The man shook his head, looking at his dusty clothes and shoes.
The governor understood. “Oh, jump in,” he laughed. “I don’t mind outside dirt. It’s the dirt in people’s hearts that counts!”
Governor Hunt never forgot that although he was governor, he was just like other folks.
With Governor Campbell in office, the bosses took heart. The miners in settling their strike with the copper kings had agreed to give up their charter in the Western Federation of Labor in return for a standing grievance committee. Thus they sold their birthright for a mess of pottage. They were without the backing of a powerful national organization. Grievances were disregarded and the men were without the machinery for forcing their consideration. Many of the promises made by the bosses were not executed.
The cost of living during the war went rocket high. Copper stock made men rich over night. But the miner, paying high prices for his food, for his living, was unpatriotic if he called attention to his grievances. He became an “emissary of the Kaiser” if he whispered his injuries. While boys died at the front and the copper miners groaned at the rear, tile copper kings grew richer than the kings against whom the nation fought.
Finally the burning injustice in the hearts of the copper miners leaped into flame. On June 27, 1917, a strike was called in the Copper Queen, one of the richest mines in the world.
“The I. W. W.!” yelled the copper kings whose pockets were bulging. They themselves had driven out the A. F. of L., the conservative organization.
Mining stopped. Stocks suffered a drop. Wall Street yelled “German money!” No one would listen to the story of the theft of the miners’ time without pay under the pressure of war; of his claim that he could not live on his wages-no one.
Guns, revolvers, machine guns came to Bisbee as they did to the front in France. Shoot them back into the mines, said the bosses.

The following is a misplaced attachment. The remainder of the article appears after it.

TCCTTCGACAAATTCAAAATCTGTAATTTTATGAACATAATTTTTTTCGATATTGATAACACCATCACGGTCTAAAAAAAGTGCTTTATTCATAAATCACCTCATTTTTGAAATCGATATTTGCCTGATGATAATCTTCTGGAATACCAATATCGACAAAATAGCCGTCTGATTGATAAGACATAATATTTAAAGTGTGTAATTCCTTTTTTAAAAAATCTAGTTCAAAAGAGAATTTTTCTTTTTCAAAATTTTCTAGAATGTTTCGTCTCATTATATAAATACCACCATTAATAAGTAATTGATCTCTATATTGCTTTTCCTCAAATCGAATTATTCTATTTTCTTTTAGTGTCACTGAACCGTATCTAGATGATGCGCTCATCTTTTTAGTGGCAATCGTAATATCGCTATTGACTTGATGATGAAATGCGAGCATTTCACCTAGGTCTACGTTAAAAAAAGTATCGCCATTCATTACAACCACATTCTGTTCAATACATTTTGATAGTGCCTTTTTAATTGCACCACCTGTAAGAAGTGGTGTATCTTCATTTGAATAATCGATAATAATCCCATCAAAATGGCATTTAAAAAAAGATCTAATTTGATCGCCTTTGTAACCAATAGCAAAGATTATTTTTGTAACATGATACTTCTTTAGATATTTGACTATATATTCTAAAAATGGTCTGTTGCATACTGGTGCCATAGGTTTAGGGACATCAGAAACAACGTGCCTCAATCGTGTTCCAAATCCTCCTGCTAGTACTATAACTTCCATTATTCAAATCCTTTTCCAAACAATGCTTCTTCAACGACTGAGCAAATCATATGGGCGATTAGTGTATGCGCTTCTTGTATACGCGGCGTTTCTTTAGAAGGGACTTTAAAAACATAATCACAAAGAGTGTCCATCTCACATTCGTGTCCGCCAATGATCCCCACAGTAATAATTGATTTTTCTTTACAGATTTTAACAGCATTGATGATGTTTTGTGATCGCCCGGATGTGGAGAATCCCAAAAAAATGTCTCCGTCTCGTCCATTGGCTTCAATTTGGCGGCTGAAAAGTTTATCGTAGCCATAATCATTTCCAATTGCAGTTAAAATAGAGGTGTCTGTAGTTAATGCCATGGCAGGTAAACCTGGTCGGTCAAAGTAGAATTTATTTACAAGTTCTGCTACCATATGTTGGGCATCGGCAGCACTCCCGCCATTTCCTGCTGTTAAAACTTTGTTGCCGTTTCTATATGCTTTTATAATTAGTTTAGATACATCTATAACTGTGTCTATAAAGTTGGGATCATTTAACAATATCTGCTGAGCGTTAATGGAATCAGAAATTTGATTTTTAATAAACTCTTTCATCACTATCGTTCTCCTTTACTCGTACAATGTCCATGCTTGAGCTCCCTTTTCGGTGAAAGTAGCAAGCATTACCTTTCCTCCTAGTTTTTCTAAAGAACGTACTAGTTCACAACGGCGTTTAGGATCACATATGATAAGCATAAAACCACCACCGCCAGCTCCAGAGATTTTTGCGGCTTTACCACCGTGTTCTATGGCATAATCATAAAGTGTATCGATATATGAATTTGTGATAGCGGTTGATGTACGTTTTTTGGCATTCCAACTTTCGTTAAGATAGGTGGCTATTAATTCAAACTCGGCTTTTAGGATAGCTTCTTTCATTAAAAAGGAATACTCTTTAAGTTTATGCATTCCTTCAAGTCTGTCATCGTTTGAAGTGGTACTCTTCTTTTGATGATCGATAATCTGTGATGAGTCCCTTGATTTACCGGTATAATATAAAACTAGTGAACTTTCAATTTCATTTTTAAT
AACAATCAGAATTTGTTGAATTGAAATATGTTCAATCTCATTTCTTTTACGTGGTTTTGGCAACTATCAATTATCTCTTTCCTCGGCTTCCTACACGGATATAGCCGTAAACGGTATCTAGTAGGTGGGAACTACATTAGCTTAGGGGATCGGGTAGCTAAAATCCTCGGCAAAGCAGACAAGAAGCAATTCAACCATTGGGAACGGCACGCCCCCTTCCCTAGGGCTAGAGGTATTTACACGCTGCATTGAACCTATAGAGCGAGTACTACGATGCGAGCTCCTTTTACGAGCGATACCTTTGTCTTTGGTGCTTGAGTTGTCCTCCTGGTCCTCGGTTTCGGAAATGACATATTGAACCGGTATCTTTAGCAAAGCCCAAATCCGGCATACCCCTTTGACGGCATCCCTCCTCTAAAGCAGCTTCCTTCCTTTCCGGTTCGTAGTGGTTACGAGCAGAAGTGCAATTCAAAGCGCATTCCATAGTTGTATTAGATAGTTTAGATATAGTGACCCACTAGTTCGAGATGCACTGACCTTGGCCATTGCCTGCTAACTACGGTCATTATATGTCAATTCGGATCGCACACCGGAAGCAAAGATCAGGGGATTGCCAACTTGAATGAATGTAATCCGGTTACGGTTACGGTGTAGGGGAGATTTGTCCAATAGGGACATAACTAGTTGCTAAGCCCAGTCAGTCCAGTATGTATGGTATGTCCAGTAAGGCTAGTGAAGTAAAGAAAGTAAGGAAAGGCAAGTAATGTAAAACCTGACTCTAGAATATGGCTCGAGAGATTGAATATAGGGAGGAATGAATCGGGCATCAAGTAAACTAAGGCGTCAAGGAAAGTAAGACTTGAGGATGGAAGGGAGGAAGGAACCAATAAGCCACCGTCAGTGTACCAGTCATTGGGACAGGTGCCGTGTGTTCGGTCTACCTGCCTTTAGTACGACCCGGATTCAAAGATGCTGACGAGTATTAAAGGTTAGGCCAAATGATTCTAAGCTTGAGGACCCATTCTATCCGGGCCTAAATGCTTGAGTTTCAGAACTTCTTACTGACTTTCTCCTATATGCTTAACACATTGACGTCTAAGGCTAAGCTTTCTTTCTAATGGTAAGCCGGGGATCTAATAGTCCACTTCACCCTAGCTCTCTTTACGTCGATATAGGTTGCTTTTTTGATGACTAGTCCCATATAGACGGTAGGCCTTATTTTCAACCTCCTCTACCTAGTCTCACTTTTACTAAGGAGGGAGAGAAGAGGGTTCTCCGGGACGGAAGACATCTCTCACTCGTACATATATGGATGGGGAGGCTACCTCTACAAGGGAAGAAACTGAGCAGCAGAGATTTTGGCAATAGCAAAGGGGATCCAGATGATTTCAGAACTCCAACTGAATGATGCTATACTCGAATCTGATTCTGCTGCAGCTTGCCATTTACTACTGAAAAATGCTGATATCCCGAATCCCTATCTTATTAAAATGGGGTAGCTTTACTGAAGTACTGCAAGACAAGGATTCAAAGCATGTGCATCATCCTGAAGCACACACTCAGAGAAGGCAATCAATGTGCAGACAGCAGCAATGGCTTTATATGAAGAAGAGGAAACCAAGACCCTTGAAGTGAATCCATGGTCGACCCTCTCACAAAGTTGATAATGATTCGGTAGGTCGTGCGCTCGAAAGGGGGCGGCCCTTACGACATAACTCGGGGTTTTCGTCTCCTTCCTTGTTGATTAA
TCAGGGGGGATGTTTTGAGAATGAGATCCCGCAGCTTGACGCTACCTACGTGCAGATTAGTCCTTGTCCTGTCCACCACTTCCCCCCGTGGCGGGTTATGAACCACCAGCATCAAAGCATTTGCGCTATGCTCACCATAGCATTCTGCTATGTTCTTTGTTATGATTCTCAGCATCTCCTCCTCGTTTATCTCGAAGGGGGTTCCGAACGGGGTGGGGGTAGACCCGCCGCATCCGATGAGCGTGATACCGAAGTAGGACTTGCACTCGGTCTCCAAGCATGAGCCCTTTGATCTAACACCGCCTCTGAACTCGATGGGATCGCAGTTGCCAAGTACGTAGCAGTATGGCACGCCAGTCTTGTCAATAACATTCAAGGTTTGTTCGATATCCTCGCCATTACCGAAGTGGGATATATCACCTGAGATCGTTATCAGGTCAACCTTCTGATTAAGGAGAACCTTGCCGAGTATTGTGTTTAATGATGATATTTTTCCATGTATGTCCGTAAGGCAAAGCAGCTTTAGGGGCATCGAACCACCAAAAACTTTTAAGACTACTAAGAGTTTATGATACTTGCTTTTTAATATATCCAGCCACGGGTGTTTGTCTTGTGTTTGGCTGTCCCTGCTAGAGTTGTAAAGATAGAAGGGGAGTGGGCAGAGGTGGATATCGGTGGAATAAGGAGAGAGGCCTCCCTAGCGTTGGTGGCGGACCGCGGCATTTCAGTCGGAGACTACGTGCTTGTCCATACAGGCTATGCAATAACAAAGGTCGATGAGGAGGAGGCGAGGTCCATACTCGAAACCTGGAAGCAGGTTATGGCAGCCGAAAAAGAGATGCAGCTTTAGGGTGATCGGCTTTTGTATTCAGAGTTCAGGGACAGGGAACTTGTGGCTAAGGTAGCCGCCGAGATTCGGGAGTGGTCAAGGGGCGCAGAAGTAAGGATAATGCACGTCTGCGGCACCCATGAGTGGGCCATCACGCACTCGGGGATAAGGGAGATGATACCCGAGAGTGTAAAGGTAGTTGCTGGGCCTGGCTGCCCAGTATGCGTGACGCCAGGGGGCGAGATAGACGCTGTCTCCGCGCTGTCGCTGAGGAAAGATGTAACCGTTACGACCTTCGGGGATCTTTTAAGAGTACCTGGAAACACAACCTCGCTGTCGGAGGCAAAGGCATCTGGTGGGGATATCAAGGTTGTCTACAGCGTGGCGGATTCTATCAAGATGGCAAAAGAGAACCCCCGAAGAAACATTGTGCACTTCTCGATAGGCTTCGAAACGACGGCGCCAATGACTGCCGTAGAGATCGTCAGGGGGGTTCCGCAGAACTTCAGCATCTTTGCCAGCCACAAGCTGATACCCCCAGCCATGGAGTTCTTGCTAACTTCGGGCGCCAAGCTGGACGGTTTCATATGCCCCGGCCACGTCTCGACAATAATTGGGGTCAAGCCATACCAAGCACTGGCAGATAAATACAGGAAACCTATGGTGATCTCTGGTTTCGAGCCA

Then on July 12th, 1,086 strikers and their sympathizers were herded at the point of guns into cattle cars in which cattle had recently been and which had not yet been cleaned out; they were herded into these box cars, especially made ready, and taken into the desert. Here they were left without food or water – men, women, children. Heads of families were there. Men who had bought Liberty Bonds that the reign of democracy might be ushered in. Lawyers who had taken a striker’s case in court. Store keepers who sold groceries to strikers’ wives out on the desert, without food or water left to die.
"I. W. W." shrieked the press on the front page. On the back page it gave the rise in copper stocks.
Wrapped in the folds of the flag, these kidnapers of the workers were immune. Besides, they were Bisbee’s prominent citizens.
The President sent a commission. Copper was needed for the war. Faithful workers were needed. The commission investigated conditions, investigated the frightful deportations of American citizens. It made a report wholly in favor of labor and the contentions of the workers. It called the deportations from Bisbee outrageous.
But the papers of Arizona would not print the commission’s report although accepted by President Wilson.
The workers had become educated. Elections came. Again Governor Hunt was elected. The legislature had passed the infamous slave bill, “The Work or Fight Law.” By this law a man who struck was automatically sent into the front line trenches. One of the first things Governor. Hunt did was to veto this bill which he characterized as a “very obnoxious form of tyranny.”
Out of labor’s struggle in Arizona came better conditions for the workers, who must everywhere, at all times, under advantage and disadvantage work out their own salvation.
Next page: Chapter 21 - In Rockefeller’s Prisons